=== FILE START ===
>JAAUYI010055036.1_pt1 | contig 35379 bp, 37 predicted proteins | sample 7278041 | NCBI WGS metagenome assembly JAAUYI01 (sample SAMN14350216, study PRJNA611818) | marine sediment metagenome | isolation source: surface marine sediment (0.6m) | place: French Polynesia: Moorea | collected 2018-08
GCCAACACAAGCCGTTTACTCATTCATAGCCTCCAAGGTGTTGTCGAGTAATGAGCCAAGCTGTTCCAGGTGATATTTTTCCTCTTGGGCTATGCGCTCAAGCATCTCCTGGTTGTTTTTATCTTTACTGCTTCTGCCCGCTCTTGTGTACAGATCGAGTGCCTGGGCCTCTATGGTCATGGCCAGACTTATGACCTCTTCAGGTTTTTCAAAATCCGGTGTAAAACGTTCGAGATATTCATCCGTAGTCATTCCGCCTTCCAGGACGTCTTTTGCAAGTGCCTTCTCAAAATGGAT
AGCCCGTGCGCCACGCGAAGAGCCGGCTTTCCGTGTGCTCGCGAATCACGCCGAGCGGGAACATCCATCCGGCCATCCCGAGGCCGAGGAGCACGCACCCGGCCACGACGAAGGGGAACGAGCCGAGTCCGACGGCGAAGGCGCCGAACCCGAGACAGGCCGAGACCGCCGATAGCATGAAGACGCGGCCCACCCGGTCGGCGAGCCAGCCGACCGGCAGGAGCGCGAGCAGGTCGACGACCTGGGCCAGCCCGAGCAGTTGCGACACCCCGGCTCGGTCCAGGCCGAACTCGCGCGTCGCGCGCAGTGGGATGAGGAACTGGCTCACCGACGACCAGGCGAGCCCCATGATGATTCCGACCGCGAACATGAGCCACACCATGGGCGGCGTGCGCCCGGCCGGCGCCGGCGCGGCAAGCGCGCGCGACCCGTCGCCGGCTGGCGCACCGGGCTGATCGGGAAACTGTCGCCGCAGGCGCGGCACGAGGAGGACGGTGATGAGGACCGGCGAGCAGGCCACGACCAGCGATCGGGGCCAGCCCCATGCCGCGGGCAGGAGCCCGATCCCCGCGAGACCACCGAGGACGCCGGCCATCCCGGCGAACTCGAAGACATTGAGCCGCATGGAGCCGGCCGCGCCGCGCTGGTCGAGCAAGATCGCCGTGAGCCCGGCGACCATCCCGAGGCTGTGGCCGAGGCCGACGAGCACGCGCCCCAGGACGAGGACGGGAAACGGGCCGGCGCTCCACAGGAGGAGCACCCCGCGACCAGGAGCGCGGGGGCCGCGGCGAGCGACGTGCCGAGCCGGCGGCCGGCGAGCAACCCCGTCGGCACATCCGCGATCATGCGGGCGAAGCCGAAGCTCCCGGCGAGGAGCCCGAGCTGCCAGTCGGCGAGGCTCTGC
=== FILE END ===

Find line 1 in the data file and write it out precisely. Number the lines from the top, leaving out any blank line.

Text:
>JAAUYI010055036.1_pt1 | contig 35379 bp, 37 predicted proteins | sample 7278041 | NCBI WGS metagenome assembly JAAUYI01 (sample SAMN14350216, study PRJNA611818) | marine sediment metagenome | isolation source: surface marine sediment (0.6m) | place: French Polynesia: Moorea | collected 2018-08